Although the protein ITIH4 is found in large amounts in the blood, its function has so far been unknown. By combining many different techniques, researchers from Aarhus University have discovered that ITIH4 inhibits proteases in the innate immune system via an unknown mechanism. The research results have just been published in the scientific journal Science Advances.
Proteases are enzymes that cleave other proteins. Most often, proteases occur in cascade networks, where a particular event triggers a chain reaction in which several proteases cleave and thereby activate each other. Most well known is probably the coagulation cascade, which causes clotting of our blood when a vessel is punctured.
But a similar network of proteases called the complement system is found in our blood and tissues. Activation of the complement system leads to the elimination of disease-causing organisms, cancer cells, and our own dying cells. To prevent the complement system from attacking our healthy cells, it is kept under close control by proteins which inactivate the proteases after a short time; these control proteins are called protease inhibitors.
At the Department of Biomedicine at Aarhus University, Professor Steffen Thiel and PhD student Rasmus Pihl wanted to investigate which other proteins in our blood the so-called MASP proteases from the complement cascade interact with. With the help of the mass spectrometry group at the Department of Molecular Biology and Genetics at Aarhus University, led by Professor Jan J. Enghild, they found to their surprise that two MASP proteases formed a strong complex with the ITIH4 protein.
ITIH4 forms a complex with the MASP-1 and MASP-2 enzymes
“I was highly surprised when I saw the first data from our partners, showing that ITIH4 could form a complex with the MASP-1 and MASP-2 enzymes. At Biomedicine, we have been studying these two proteases for 25 years, and ITIH4 has simply never been on the radar. But it made good sense, as proteins similar to ITIH4 act as inhibitors of other proteases,” says Rasmus Pihl.
Rasmus and Steffen now began a systematic study of how ITIH4 affects MASP-1 and MASP-2. It turned out that when ITIH4 formed a complex with the MASP-1 and MASP-2 enzymes, these could still cleave small proteins, while large proteins could not be cleaved when ITIH4 inhibited MASP-1 and MASP-2.
Their colleagues Jan J. Enghild and Gregers R. Andersen at the Department of Molecular Biology and Genetics nearly fell out of their chair when they learned about their discovery.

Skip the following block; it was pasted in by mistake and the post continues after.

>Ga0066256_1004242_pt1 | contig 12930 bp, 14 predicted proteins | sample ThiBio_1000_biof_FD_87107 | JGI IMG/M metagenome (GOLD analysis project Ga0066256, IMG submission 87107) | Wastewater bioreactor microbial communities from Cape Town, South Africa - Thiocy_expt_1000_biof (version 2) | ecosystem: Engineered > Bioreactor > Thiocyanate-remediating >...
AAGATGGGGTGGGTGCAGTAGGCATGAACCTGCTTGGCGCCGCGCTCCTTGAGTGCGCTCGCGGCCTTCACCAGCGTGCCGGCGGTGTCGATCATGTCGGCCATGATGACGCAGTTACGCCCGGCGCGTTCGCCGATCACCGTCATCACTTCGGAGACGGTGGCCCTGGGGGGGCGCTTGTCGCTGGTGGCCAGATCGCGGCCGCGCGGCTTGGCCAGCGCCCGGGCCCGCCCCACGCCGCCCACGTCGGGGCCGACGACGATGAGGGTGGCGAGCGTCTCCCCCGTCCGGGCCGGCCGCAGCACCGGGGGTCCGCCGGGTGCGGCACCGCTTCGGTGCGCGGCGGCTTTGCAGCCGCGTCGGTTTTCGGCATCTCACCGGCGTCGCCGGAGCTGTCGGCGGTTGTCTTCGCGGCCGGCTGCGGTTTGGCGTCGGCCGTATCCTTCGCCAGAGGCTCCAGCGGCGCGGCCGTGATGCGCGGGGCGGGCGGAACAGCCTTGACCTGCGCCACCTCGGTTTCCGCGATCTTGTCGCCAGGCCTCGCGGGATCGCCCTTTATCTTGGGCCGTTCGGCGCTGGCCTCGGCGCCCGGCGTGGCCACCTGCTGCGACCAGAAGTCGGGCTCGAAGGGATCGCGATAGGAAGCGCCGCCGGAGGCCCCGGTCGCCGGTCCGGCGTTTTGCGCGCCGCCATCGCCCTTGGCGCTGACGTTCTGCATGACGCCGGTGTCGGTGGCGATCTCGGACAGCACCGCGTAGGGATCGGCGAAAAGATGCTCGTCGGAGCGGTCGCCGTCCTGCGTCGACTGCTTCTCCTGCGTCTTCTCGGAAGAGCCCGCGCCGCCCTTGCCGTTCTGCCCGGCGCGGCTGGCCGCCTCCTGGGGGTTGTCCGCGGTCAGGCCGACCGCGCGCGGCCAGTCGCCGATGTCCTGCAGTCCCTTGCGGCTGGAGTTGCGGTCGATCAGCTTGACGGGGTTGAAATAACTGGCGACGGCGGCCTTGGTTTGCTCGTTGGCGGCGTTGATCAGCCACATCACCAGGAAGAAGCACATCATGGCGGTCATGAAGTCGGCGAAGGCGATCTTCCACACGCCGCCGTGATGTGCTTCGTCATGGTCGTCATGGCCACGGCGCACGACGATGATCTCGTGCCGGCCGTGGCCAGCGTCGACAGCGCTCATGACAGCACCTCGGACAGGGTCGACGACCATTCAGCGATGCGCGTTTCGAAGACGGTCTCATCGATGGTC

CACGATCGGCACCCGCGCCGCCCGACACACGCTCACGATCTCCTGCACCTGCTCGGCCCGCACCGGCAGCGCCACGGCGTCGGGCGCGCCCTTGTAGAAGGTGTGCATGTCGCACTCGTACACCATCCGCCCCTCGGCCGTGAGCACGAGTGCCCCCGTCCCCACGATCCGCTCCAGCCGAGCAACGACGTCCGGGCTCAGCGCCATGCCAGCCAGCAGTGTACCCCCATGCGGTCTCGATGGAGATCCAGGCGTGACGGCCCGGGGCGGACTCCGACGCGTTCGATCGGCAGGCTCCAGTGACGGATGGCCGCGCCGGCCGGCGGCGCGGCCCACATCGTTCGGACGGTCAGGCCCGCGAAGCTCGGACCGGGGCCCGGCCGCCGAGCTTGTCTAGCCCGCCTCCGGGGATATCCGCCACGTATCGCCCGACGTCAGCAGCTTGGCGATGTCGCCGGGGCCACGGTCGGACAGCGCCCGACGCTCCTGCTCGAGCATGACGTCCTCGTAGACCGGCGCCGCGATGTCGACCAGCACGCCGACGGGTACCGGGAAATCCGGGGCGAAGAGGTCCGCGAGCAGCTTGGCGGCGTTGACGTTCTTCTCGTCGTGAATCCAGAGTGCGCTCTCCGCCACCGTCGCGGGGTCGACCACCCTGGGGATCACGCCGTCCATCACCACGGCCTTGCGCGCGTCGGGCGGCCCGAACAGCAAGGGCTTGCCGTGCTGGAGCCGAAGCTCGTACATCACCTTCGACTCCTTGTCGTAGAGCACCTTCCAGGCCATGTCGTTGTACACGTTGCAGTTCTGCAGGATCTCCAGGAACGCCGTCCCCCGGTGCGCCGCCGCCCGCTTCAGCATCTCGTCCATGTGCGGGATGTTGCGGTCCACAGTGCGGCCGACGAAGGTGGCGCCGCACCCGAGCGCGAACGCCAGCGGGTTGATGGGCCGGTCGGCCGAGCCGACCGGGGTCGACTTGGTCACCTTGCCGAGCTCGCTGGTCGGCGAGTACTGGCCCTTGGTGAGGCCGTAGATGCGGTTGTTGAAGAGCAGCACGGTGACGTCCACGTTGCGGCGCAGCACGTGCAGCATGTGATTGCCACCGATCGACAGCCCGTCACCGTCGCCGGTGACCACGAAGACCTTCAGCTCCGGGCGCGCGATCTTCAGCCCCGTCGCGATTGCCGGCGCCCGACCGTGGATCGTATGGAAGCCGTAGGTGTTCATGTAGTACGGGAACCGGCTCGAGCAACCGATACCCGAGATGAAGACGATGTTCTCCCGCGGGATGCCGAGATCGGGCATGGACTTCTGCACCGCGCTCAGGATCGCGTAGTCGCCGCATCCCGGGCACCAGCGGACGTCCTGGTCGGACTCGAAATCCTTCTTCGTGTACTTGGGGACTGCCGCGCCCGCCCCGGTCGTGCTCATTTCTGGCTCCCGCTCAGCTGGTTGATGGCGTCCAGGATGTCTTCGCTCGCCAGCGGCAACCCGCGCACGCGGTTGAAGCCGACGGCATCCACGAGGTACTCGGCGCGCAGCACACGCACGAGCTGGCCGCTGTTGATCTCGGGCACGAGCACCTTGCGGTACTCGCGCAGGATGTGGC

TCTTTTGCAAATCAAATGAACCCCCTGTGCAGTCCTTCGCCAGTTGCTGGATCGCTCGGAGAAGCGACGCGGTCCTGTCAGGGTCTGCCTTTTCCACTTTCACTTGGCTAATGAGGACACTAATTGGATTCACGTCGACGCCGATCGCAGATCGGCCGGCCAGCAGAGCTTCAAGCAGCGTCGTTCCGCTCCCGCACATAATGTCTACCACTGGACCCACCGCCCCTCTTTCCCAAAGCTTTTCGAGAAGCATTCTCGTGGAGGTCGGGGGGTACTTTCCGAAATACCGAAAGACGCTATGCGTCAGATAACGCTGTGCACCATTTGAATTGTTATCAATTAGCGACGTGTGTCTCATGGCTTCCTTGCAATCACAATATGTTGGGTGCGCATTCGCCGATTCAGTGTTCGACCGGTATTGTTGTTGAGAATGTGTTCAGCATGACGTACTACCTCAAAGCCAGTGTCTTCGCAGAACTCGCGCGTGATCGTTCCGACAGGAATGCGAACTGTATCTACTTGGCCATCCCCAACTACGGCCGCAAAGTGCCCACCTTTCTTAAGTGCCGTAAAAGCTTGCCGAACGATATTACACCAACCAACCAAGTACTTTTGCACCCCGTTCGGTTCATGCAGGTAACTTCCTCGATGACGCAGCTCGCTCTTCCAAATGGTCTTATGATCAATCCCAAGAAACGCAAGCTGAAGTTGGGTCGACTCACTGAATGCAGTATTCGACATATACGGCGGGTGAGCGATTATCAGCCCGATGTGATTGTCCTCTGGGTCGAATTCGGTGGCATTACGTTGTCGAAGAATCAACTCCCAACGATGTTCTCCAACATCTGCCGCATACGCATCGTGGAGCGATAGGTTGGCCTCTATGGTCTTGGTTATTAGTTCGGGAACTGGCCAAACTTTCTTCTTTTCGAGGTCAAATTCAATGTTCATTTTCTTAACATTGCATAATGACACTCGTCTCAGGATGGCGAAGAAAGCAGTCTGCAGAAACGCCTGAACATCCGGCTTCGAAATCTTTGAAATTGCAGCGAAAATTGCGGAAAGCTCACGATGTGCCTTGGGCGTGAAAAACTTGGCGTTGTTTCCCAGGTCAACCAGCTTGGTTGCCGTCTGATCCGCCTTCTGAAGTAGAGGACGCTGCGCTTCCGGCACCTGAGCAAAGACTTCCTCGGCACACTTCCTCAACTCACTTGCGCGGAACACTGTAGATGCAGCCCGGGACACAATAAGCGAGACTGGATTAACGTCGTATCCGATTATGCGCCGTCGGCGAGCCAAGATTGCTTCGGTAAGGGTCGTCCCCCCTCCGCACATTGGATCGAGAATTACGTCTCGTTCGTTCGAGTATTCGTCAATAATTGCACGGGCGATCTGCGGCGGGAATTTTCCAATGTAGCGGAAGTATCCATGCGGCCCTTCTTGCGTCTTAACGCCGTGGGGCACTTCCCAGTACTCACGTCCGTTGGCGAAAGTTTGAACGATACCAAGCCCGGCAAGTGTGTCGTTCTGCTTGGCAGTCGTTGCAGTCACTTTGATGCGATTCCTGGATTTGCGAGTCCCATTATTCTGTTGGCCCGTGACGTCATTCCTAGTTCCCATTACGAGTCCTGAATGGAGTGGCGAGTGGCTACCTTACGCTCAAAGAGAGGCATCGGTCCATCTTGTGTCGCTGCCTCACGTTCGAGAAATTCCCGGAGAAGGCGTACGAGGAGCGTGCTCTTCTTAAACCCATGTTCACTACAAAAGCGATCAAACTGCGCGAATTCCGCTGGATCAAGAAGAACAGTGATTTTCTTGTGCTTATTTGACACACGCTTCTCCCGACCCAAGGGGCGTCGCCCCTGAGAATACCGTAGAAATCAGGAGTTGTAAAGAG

Since the 1980s, researchers at the department have characterized another protease inhibitor called A2M exactly with this property. Had their colleagues at Biomedicine now discover that ITIH4 functions similar to A2M?
To characterize in detail how ITIH4 inhibits the MASP proteases, Rasmus Pihl isolated both free ITIH4 and ITIH4 bound to the MASP-1 protease. By the use of X-ray small-angle scattering and electron microscopy, these samples were studied by postdoc Rasmus Kjeldsen Jensen and Professor Gregers Rom Andersen at Molecular Biology and Genetics. They showed that ITIH4 makes contact with the MASP-1 protease via a so-called von Willebrand domain, which matched nicely with the results from the Department of Biomedicine. This is a completely new mechanism for inhibiting proteases, and entirely different from the way A2M inhibits proteases.
“There is very little knowledge about ITIH4, but it is known that under various pathological conditions, the protein can be cleaved. Our results show that such a cleavage is absolutely necessary for the way ITIH4 can function as an enzyme inhibitor,” explains Professor Steffen Thiel.”
Gregers Rom Andersen explains: “By using cryo-electron microscopy, we now try to understand in detail how ITIH4 inhibits MASP-1 and MASP-2 via this new inhibition mechanism. We already know that when ITIH4 is cleaved, it forms a complex with both MASP-1 and another ITIH4 molecule. We are very excited to see how it takes place.”
At one point, Winston Churchill expressed: “Men occasionally stumble over the truth, but most of them pick themselves up and hurry off as if nothing ever happened. “As a researcher, it is absolutely necessary to maintain curiosity. It is deeply fascinating to work with proteins and mechanisms that are completely new and undescribed. This also means that we do not know where we end up in terms of describing whether ITIH4 has a significance in connection with clinical situations,” says Steffen Thiel.
The new results have led to a grant from the Novo Nordisk Foundation to continue the collaboration between the two departments.
View original article here Source